After insisting with my gynae about prenatal testing, we finally got partial information about the nucal translucency. We initially wanted to start with the non invasive test through fetal DNA traces found in the maternal blood. Of course, he didn't know, wasn't sure if it was available, discouraged to opt for prenatal tests for our young age, despite we told him it was very important. We found out too late he was a pro-life gynae.
We booked our nucal translucency with the best sonographer in Messina and perhaps in Sicily, Lillo Russo. He became part of our story and our life with his immense sensitivity, care and passion for his patients he showed us.
The date was booked for the 31st of October, Halloween and the next complementary tests for the 2nd of November, the day of the deads, for which many jokes were made, many thoughts were held back from the superstitious.
I decided to have my mum as well during this scan, to avoid feeling like in the first scan. She was so happy and excited, but I wasn't calm and I told her that scans are never a 'visit of pleasure'. I don't know if this restlessness was due to my baby telling me something was wrong, my body sensing it.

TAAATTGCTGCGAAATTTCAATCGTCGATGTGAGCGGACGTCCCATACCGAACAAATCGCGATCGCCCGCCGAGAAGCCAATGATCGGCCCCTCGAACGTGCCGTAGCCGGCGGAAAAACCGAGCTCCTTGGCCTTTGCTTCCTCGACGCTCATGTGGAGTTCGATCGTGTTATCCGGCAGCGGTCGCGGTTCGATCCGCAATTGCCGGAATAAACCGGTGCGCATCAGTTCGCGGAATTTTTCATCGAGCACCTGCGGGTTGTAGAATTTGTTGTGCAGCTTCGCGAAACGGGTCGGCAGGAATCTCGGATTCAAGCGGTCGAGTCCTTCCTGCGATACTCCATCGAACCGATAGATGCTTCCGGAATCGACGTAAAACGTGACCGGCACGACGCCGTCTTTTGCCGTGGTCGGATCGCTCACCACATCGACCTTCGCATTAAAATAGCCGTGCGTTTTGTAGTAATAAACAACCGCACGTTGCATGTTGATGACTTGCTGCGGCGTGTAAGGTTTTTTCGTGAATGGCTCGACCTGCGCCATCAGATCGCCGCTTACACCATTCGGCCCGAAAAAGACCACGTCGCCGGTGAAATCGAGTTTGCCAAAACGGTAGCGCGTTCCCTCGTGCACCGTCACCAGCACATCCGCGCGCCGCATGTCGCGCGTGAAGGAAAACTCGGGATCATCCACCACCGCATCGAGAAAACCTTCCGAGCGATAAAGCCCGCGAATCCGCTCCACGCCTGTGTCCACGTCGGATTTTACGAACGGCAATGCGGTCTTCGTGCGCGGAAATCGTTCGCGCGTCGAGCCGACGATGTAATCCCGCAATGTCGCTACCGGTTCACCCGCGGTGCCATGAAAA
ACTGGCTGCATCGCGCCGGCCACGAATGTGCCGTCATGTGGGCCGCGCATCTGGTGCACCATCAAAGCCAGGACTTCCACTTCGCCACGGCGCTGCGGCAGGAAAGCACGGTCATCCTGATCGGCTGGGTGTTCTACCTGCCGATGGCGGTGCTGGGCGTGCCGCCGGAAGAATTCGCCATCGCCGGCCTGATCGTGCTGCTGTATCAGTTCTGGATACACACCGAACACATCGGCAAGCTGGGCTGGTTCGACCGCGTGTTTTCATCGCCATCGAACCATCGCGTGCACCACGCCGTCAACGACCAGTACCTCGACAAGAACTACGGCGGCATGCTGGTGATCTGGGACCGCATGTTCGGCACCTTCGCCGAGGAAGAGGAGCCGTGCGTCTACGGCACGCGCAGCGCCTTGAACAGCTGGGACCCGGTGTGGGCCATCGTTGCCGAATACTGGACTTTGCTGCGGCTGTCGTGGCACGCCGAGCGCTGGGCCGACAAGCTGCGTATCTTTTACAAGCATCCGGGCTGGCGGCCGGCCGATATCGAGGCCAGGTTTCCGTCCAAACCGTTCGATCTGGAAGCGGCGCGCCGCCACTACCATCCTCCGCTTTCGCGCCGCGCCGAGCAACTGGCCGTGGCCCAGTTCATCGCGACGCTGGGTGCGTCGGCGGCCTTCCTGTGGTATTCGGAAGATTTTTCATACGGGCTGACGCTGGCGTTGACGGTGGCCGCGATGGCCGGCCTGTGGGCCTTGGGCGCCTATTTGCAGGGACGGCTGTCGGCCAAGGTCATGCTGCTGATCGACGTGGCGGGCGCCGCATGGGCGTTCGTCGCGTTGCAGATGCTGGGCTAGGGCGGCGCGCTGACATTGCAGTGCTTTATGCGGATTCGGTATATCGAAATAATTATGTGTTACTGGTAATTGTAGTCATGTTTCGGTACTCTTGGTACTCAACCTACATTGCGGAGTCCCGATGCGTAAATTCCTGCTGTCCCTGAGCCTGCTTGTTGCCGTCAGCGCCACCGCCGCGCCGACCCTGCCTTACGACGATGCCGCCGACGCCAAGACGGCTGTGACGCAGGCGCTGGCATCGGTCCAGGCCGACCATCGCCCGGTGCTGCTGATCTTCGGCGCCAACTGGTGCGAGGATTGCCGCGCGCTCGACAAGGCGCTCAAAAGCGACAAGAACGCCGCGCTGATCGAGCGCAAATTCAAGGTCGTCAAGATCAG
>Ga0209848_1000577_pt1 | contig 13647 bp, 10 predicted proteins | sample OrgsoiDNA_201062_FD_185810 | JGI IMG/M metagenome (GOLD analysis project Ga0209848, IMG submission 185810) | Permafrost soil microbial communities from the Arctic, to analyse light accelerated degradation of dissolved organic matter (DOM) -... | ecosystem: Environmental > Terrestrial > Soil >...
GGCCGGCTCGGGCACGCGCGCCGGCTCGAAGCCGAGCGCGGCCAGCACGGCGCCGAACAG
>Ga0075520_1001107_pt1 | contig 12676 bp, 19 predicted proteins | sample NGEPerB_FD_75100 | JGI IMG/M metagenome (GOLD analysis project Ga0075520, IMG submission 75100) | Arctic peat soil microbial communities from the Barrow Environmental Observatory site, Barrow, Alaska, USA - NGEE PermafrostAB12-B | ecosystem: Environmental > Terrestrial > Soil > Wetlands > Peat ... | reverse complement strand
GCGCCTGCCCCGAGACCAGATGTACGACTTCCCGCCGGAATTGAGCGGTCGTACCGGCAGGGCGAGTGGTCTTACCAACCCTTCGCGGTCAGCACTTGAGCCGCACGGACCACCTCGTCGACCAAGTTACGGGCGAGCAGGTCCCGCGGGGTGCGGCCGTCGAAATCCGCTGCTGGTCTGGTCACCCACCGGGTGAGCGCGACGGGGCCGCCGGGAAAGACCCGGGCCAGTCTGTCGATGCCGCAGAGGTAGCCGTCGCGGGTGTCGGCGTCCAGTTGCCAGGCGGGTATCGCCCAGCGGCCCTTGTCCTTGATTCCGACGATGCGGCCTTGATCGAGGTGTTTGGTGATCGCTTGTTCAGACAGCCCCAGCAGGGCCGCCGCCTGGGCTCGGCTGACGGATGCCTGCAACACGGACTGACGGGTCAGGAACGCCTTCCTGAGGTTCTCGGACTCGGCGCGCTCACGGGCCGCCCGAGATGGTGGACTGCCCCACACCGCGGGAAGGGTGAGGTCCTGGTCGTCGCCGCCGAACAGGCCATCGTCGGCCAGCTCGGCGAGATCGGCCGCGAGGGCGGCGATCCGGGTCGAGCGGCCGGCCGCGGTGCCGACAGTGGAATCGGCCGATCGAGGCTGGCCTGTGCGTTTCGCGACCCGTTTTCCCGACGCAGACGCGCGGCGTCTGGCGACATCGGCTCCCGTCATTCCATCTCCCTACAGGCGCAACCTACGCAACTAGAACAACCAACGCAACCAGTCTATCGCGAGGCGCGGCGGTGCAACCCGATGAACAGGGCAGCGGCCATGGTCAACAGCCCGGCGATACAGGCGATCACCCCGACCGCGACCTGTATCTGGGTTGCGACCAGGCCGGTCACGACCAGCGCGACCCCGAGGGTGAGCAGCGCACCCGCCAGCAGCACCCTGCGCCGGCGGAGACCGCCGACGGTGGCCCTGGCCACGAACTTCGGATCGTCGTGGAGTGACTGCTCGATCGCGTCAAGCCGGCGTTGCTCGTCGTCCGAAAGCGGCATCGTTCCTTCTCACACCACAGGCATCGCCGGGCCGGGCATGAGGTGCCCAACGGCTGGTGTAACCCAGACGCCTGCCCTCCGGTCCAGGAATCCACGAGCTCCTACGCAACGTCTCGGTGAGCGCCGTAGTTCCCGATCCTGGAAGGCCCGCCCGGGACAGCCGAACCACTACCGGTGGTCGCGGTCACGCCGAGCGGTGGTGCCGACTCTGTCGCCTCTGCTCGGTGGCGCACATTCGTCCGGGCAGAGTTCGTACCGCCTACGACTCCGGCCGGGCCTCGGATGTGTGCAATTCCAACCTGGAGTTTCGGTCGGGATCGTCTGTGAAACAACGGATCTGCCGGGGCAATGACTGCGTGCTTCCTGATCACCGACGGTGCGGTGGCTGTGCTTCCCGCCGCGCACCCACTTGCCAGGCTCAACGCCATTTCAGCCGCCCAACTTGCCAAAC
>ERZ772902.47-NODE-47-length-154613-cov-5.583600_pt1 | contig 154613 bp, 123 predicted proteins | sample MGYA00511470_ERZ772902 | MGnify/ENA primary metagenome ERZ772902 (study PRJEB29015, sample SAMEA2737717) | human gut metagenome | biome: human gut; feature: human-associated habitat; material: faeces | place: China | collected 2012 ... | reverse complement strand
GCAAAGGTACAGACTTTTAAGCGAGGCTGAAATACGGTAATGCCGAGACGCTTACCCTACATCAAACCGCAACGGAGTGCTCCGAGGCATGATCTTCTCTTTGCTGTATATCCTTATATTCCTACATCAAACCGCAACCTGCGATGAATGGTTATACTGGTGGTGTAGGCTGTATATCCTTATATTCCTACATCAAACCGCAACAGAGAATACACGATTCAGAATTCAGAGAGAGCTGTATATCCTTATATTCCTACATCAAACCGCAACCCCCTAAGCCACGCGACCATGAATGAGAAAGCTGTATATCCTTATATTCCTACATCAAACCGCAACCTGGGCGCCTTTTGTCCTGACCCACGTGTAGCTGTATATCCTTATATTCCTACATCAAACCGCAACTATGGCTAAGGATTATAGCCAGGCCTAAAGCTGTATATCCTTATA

We arrived and the sonographer made us feel so at our ease, speaking in English with Jonas, showing interest in him, including him in explanations of what we were seeing. Jonas was smiling, holding my hand for the whole 2 hours scan. He was finally talking about our baby proudly!
As for me I was finally releasing the tension, enjoying my 'redemption scan', seeing my baby looking like a baby, moving so much, jumping like a spring with her legs pushing on my uterus. I was finally feel happy and excited to be pregnant of my first baby.
The scan started and we identified few good markers, her nasal bone and one particular artery were present. We found out she was a girl and I was so proud, so happy about the idea of raising a wise, brave woman as she would have been.